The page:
Philosophy PhD

I'm very happy to announce that I've recently been accepted for the PhD program in philosophy at Saint Louis University. I can't express how happy I am at this moment. In fact, I'm still in a state of shock because I wasn't expecting to get accepted into any program this year. Out of the 16 programs that I applied to, 14 rejected me (I still haven't heard back from the last one). Every week for almost two months I received at least one rejection; it was extremely disheartening. I actually don't remember the last time I was so depressed for such a long time. To make myself feel better in this low point of my life, I started taking more showers and going on walks around the park. I know that sounds a bit silly, but they actually did help.

Before I describe the program, I should mention that they offered me a full financial package, which includes tuition remission, a stipend, and health insurance. And this is for all five years assuming that my academic performance is satisfactory. This is the typical teacher assistant package, I believe, and in return, I would need to teach a few courses throughout my time there. I've never taught a philosophy course before so I'm very excited.

A few interesting things about the program:
  • The program requires students to take courses in three out of the following four areas: epistemology, metaphysics, ethics, and social and political philosophy. I've never done any reading on epistemology or metaphysics so I'm not sure which one I would like more, though my gut feeling tells me that I would prefer the latter. 
  • The program also requires students to take a course on advanced symbolic logic, which, according to the student handbook, is a course that “examines the metatheory of propositional and predicate logic.” I sort of know what that is, but I have no idea how difficult it will be. 
  • In order to graduate, I would also have to demonstrate reading proficiency in French and German. This is a bit unfortunate because I have no history with French whatsoever and I don't really care for it. This is going to be an interesting experience. 
  • My supervisor will be Dan Haybron, who is a philosopher who does research on well-being and its political implications. For those of you who don't know, his work almost completely coincides with my interests. In fact, there is almost no one else whose interests are more closely aligned with mine than Haybon's. I'm extremely happy that I will be able to study under him.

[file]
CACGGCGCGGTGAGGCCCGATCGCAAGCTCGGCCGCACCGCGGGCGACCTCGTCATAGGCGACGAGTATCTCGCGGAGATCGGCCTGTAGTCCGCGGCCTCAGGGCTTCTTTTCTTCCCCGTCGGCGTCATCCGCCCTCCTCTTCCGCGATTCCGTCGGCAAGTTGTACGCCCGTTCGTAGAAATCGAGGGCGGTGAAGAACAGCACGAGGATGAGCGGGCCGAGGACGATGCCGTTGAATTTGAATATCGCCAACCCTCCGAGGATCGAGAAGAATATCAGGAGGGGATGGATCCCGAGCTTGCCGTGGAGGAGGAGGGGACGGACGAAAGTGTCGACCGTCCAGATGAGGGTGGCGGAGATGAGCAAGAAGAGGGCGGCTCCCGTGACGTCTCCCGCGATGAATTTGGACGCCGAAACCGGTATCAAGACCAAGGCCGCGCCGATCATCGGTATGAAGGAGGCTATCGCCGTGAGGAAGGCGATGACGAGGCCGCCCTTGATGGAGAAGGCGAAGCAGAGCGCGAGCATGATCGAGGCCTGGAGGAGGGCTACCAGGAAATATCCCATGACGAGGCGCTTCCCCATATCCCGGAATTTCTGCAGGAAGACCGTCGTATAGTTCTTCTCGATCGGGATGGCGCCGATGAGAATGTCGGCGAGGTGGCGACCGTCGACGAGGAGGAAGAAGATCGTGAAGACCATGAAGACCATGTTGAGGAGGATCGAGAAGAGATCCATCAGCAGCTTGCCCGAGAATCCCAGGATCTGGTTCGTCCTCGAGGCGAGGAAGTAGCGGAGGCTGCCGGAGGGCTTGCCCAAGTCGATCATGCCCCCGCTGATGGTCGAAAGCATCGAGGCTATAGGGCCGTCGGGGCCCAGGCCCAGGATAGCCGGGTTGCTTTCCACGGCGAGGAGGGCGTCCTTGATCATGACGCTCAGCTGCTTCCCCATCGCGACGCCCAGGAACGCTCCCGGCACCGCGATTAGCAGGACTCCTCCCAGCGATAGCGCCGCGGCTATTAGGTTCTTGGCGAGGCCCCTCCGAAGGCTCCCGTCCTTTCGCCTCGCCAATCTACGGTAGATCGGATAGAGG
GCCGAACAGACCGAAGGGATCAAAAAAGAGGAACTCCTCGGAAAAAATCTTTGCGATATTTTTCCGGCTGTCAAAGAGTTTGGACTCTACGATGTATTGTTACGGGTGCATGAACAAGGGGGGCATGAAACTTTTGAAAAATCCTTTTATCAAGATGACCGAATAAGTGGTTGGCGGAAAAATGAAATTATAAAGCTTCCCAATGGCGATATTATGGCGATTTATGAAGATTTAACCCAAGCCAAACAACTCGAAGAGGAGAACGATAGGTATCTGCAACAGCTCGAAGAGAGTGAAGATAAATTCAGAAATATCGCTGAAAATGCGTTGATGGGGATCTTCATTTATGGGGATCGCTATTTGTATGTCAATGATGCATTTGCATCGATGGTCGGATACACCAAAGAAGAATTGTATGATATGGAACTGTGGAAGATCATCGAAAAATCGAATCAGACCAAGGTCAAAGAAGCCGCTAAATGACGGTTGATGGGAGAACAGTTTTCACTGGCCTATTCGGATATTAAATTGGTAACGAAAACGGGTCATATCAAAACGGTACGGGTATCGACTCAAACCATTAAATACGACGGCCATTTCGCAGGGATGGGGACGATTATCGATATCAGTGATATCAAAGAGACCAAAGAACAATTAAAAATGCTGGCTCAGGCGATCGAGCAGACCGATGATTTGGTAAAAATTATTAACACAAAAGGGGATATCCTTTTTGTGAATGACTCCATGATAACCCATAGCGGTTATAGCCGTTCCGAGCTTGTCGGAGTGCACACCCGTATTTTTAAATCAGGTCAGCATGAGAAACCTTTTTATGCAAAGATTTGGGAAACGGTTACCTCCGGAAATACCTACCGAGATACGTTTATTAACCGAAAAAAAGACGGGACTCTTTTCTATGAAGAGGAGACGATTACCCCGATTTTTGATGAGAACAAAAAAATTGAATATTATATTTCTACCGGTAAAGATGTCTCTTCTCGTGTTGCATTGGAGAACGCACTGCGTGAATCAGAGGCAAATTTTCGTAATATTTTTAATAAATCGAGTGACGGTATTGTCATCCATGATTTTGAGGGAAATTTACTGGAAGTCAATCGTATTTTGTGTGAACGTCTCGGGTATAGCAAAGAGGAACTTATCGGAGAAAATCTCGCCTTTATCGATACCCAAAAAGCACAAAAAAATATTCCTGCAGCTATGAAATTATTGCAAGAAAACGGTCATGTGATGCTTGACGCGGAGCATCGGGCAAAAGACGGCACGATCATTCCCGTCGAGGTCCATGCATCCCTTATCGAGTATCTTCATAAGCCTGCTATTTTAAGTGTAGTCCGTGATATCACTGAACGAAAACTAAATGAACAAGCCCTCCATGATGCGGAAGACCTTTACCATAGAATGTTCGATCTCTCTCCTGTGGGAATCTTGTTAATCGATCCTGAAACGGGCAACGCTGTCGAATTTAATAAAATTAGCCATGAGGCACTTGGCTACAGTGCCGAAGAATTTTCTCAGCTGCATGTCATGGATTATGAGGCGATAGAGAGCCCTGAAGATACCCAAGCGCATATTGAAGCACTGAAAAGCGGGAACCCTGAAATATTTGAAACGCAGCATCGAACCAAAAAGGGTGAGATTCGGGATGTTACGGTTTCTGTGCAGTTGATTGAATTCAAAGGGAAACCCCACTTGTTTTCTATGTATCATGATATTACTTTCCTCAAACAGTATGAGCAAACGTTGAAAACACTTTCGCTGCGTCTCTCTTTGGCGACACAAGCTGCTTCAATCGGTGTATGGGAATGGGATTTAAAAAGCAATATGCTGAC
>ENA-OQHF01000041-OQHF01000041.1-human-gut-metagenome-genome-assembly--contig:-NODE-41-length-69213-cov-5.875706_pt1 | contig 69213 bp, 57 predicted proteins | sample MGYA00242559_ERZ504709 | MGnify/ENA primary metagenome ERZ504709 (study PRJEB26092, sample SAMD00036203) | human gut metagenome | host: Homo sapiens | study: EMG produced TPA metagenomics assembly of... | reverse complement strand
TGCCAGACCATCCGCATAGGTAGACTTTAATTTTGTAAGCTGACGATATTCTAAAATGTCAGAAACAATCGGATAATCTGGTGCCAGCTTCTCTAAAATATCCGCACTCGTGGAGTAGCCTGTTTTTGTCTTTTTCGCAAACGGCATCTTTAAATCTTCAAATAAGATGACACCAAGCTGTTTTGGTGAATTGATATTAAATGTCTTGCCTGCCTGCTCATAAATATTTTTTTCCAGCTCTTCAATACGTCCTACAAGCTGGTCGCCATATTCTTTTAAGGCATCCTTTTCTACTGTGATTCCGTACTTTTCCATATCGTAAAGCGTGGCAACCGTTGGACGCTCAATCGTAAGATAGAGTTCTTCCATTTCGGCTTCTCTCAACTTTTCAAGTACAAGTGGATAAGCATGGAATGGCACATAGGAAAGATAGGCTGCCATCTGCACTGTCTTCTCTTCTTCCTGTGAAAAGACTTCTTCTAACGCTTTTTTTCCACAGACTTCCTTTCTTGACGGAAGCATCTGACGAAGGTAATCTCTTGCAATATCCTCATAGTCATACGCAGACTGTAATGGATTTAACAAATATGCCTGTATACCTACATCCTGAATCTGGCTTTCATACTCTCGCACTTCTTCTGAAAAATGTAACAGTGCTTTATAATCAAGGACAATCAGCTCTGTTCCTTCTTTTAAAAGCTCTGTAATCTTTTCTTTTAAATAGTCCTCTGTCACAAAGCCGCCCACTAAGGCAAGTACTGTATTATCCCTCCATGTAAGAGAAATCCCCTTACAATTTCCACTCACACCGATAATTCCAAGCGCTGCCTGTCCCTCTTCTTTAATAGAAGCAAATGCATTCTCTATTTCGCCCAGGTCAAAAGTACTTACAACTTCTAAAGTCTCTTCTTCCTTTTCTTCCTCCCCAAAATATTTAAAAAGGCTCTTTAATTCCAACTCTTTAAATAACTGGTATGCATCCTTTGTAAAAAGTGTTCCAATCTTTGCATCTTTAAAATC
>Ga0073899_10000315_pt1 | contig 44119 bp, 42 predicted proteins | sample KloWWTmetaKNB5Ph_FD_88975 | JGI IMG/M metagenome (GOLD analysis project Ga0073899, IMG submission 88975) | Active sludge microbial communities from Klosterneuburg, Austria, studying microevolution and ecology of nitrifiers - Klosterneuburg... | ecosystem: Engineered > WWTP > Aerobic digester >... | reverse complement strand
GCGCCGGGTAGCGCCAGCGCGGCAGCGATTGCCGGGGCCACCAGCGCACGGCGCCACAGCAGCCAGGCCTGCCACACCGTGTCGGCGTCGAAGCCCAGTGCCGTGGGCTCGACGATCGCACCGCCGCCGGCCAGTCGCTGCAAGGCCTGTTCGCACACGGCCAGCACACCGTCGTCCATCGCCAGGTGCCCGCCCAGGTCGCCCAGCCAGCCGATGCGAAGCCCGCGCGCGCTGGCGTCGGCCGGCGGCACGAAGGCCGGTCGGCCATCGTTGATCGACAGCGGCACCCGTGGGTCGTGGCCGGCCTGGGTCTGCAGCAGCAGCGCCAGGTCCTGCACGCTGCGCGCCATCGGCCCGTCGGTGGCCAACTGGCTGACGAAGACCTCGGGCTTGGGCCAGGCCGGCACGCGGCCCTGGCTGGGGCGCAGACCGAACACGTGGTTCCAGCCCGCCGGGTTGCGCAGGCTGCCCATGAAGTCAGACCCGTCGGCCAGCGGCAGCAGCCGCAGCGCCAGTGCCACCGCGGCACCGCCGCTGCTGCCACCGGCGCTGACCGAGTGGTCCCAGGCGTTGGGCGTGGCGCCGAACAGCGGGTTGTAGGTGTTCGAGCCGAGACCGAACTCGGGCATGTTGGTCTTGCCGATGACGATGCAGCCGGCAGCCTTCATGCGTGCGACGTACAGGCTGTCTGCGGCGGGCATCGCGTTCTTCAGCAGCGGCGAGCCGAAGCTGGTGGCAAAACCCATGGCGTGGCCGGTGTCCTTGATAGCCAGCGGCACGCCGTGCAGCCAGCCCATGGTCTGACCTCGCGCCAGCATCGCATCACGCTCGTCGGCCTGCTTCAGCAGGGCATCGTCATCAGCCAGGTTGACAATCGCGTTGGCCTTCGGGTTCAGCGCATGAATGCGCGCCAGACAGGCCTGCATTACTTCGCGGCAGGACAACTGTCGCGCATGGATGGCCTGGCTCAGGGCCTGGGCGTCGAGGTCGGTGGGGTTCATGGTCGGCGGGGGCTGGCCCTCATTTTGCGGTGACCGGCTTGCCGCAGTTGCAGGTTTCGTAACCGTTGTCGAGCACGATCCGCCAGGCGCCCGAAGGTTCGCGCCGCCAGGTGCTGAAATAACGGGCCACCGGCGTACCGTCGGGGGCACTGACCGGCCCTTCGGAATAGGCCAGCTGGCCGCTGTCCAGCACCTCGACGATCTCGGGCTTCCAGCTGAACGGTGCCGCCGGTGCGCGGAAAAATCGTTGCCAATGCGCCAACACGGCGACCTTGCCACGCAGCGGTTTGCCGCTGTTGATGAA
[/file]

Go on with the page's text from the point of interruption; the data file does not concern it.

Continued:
Another thing I want to mention is that being accepted to this program means that my lifestyle is going to change. Ever since high school, I haven't lived in one place for more than two consecutive years. I have, for most of my adult life, been a nomad. On the one hand, I have quite enjoyed my travels and I don't regret any of them. Through my various experiences, I have learned much about foreign cultures and I have made many foreign friends. On the other hand, since I keep moving around, I constantly have to leave my newly acquired community (and this was especially painful when I left York). Staying in one city for the next five years will be a big change for me; I hope it will be overwhelmingly positive. In any case, I'm looking forward to it.

Before I end this post, I should mention a couple of the worries that I'm having. The first worry is that Haybron moves to another university. If that happens, I don't know what I'll do since there isn't anyone else in the department that does the research I'm interested in. The second worry is regarding the competitiveness of the job market for philosophy PhDs. There are simply not enough philosophy jobs for everyone. Furthermore, since SLU is not a high ranking school, the chances of me finding a tenure track position is even lower. I think I'll ultimately find something so I'm not too worried, but I am expecting the road ahead to be rough.